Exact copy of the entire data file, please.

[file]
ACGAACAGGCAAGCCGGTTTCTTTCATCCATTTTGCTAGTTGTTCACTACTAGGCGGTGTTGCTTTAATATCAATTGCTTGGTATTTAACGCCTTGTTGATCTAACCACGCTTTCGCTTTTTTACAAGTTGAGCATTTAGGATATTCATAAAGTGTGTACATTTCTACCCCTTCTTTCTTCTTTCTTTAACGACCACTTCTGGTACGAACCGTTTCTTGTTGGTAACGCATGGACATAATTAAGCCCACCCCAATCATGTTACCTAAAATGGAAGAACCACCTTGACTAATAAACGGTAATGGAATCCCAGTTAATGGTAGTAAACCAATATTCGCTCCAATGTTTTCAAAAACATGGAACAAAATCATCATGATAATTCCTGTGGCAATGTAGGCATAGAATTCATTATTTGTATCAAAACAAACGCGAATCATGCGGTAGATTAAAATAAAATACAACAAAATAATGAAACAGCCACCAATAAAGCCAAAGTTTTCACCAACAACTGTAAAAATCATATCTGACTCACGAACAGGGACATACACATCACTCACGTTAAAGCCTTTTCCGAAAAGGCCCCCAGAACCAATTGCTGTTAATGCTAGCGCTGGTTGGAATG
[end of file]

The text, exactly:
ACGAACAGGCAAGCCGGTTTCTTTCATCCATTTTGCTAGTTGTTCACTACTAGGCGGTGTTGCTTTAATATCAATTGCTTGGTATTTAACGCCTTGTTGATCTAACCACGCTTTCGCTTTTTTACAAGTTGAGCATTTAGGATATTCATAAAGTGTGTACATTTCTACCCCTTCTTTCTTCTTTCTTTAACGACCACTTCTGGTACGAACCGTTTCTTGTTGGTAACGCATGGACATAATTAAGCCCACCCCAATCATGTTACCTAAAATGGAAGAACCACCTTGACTAATAAACGGTAATGGAATCCCAGTTAATGGTAGTAAACCAATATTCGCTCCAATGTTTTCAAAAACATGGAACAAAATCATCATGATAATTCCTGTGGCAATGTAGGCATAGAATTCATTATTTGTATCAAAACAAACGCGAATCATGCGGTAGATTAAAATAAAATACAACAAAATAATGAAACAGCCACCAATAAAGCCAAAGTTTTCACCAACAACTGTAAAAATCATATCTGACTCACGAACAGGGACATACACATCACTCACGTTAAAGCCTTTTCCGAAAAGGCCCCCAGAACCAATTGCTGTTAATGCTAGCGCTGGTTGGAATG